A half-century after her iconic turn in Breakfast at Tiffany’s, Hepburn remains an ideal of simple elegance, eminently approachable and attainable. She evokes a sensibility composed of both sophistication and innocence a combination that’s considered practically oxymoronic in our more jaded times.
What I can’t figure out, though, is the desire by women to emulate the classic Audrey look, even when it’s not necessarily a natural fit. In separate instances, I’ve been told by female acquaintances (including one via tweet) that they were sold on a dress, hairstyle, etc. because it gave them that Audrey Hepburn quality. In each case, the women in question had physical features that were decidedly unlike Hepburn’s, i.e. curvy, blonde, or olive-skinned. That such a diverse representation of femininity would all aspire to be Audrey says something about the idealization at play.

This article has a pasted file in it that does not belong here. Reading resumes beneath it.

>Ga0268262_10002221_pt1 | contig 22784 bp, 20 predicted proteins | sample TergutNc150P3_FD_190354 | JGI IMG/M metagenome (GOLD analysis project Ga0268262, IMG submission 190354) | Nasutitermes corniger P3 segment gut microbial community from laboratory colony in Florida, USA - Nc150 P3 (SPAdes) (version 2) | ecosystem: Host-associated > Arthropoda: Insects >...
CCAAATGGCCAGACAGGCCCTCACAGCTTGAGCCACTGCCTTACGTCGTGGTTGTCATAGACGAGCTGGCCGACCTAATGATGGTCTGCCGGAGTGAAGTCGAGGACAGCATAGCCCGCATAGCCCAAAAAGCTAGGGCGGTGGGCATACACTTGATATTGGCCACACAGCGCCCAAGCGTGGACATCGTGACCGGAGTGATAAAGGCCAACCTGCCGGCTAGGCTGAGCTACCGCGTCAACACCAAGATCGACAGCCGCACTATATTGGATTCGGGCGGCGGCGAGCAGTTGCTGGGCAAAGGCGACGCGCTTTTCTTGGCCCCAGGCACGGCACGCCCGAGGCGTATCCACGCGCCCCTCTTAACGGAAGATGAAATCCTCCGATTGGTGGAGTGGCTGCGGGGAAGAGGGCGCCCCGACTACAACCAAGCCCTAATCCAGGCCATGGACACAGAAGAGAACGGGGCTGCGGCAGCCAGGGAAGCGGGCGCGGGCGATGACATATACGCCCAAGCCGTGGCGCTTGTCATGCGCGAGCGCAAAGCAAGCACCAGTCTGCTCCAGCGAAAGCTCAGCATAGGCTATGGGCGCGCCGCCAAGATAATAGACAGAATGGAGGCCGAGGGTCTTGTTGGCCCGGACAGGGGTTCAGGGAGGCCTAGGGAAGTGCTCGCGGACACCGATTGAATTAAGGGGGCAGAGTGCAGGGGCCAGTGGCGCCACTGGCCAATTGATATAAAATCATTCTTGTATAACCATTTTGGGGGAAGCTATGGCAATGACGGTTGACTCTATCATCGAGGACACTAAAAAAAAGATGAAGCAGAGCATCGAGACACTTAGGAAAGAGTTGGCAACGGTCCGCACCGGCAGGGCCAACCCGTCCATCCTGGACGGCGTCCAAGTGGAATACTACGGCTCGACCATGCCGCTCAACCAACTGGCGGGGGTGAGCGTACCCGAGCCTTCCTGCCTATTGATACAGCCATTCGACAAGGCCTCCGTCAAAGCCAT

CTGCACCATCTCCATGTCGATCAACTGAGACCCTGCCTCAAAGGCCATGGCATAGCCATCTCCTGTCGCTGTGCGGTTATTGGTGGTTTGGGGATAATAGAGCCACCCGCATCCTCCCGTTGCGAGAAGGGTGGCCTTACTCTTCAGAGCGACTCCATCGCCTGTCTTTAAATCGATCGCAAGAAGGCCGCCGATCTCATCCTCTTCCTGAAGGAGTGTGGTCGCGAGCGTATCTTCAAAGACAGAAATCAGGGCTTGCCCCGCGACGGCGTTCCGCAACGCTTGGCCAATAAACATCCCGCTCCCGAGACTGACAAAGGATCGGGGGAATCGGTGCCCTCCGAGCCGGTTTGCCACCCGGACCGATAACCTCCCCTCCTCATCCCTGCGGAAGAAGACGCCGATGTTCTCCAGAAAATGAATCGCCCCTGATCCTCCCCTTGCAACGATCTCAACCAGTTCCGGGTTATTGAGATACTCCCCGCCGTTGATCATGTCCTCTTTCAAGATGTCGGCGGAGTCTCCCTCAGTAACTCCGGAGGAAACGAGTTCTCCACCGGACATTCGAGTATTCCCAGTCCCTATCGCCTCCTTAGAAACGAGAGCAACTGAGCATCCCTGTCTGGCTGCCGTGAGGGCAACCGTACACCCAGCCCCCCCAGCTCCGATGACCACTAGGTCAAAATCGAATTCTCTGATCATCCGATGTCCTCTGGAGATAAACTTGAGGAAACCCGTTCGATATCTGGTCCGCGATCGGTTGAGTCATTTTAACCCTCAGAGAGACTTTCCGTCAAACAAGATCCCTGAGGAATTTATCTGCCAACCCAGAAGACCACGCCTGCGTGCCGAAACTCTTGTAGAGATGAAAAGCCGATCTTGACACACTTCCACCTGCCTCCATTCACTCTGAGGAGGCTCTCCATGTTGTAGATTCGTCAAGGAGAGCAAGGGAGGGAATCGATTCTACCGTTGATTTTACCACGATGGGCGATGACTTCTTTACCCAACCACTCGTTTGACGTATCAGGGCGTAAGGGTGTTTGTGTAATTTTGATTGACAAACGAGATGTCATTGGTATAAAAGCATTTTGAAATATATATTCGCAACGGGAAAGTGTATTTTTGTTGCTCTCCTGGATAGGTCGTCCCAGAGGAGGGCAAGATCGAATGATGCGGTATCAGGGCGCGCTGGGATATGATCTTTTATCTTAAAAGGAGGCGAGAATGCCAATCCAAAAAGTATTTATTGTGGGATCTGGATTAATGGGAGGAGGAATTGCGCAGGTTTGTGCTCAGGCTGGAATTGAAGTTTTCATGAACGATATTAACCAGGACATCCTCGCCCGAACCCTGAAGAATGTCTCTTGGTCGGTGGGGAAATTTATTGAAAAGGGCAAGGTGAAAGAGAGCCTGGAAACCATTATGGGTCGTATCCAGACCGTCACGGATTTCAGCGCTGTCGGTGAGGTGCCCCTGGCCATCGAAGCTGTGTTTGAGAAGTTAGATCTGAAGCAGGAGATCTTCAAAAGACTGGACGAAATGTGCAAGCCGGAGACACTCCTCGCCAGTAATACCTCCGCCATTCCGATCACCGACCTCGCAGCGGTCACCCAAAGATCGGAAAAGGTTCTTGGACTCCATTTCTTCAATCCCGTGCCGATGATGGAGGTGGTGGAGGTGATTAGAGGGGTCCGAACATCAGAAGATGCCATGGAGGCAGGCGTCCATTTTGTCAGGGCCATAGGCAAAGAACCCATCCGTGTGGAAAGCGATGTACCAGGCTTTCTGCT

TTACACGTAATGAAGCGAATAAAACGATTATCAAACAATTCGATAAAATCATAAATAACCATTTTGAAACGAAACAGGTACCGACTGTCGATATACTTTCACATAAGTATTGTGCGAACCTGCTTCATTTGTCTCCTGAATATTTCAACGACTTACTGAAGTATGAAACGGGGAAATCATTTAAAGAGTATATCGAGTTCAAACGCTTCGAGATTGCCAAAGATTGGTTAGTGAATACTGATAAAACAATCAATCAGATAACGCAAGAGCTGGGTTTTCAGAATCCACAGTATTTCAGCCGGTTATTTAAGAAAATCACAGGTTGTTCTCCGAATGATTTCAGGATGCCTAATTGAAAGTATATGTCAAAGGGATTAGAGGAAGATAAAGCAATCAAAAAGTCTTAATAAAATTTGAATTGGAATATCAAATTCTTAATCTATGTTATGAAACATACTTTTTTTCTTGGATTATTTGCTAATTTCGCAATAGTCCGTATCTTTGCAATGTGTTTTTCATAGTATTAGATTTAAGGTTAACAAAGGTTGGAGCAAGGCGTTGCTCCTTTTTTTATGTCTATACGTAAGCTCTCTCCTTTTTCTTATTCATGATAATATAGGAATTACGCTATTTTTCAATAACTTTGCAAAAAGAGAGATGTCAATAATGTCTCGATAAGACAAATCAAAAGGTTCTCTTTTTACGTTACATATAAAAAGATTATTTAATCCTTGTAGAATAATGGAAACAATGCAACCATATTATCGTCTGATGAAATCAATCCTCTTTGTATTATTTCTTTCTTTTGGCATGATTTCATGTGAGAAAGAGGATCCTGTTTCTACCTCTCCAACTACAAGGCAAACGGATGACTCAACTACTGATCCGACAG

Perhaps it’s not so much The Look as it is the suggestion of the lifestyle: one does not simply put on “sophistication and innocence” as though it were a costume. And said lifestyle might not be the glorified escort of Breakfast at Tiffany’s the character in Truman Capote’s original novella was a bit more, um, streetwise so much as the slumming Europrincess of Roman Holiday.
It didn’t hurt that Hepburn had an ongoing arrangement with Givenchy, who designed her costumes for many years. And while Givenchy didn’t invent the Little Black Dress Coco Chanel was showing one back in the 1920s the one he worked up for Holly Golightly proved to be iconic. How iconic, you ask? One of three copies made for the film sold at a charity auction in 2006 for £467,200, and it wasn’t even one she’d actually worn.
Then again, it could be something else entirely. Claire Goldsmith, granddaughter of eyewear designer Oliver Goldsmith, who made glasses for Hepburn, says it’s the eyes:
“…Those big, brown, warm eyes. Women relate to her because she was unthreatening, and for men she had that innocence.”
Of whom can this be said today?